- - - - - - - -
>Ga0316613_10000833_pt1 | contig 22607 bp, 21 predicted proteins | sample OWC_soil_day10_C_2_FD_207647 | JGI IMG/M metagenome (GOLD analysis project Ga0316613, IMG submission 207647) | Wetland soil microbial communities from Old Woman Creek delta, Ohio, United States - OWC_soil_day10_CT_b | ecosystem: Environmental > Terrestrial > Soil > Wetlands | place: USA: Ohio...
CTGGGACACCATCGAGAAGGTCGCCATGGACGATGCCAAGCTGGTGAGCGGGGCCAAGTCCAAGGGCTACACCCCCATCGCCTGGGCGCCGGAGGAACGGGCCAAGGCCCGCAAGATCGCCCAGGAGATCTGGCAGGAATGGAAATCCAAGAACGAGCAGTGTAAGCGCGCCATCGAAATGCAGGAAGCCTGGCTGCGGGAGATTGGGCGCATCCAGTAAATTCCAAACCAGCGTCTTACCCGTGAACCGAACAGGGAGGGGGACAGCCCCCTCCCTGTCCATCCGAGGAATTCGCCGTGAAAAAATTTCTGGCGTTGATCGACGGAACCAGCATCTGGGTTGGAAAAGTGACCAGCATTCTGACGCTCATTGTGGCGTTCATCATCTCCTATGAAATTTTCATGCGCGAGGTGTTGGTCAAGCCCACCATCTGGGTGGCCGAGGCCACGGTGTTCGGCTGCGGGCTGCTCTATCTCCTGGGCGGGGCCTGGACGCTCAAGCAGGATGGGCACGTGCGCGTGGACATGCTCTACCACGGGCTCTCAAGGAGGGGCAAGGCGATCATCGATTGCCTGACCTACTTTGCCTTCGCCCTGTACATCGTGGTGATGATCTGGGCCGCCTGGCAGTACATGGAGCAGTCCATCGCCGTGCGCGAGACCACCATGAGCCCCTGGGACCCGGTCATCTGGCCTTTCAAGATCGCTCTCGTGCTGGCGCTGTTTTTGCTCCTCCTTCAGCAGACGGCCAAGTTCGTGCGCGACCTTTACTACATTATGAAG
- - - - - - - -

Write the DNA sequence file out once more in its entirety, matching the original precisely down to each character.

>Ga0316613_10000833_pt1 | contig 22607 bp, 21 predicted proteins | sample OWC_soil_day10_C_2_FD_207647 | JGI IMG/M metagenome (GOLD analysis project Ga0316613, IMG submission 207647) | Wetland soil microbial communities from Old Woman Creek delta, Ohio, United States - OWC_soil_day10_CT_b | ecosystem: Environmental > Terrestrial > Soil > Wetlands | place: USA: Ohio...
CTGGGACACCATCGAGAAGGTCGCCATGGACGATGCCAAGCTGGTGAGCGGGGCCAAGTCCAAGGGCTACACCCCCATCGCCTGGGCGCCGGAGGAACGGGCCAAGGCCCGCAAGATCGCCCAGGAGATCTGGCAGGAATGGAAATCCAAGAACGAGCAGTGTAAGCGCGCCATCGAAATGCAGGAAGCCTGGCTGCGGGAGATTGGGCGCATCCAGTAAATTCCAAACCAGCGTCTTACCCGTGAACCGAACAGGGAGGGGGACAGCCCCCTCCCTGTCCATCCGAGGAATTCGCCGTGAAAAAATTTCTGGCGTTGATCGACGGAACCAGCATCTGGGTTGGAAAAGTGACCAGCATTCTGACGCTCATTGTGGCGTTCATCATCTCCTATGAAATTTTCATGCGCGAGGTGTTGGTCAAGCCCACCATCTGGGTGGCCGAGGCCACGGTGTTCGGCTGCGGGCTGCTCTATCTCCTGGGCGGGGCCTGGACGCTCAAGCAGGATGGGCACGTGCGCGTGGACATGCTCTACCACGGGCTCTCAAGGAGGGGCAAGGCGATCATCGATTGCCTGACCTACTTTGCCTTCGCCCTGTACATCGTGGTGATGATCTGGGCCGCCTGGCAGTACATGGAGCAGTCCATCGCCGTGCGCGAGACCACCATGAGCCCCTGGGACCCGGTCATCTGGCCTTTCAAGATCGCTCTCGTGCTGGCGCTGTTTTTGCTCCTCCTTCAGCAGACGGCCAAGTTCGTGCGCGACCTTTACTACATTATGAAG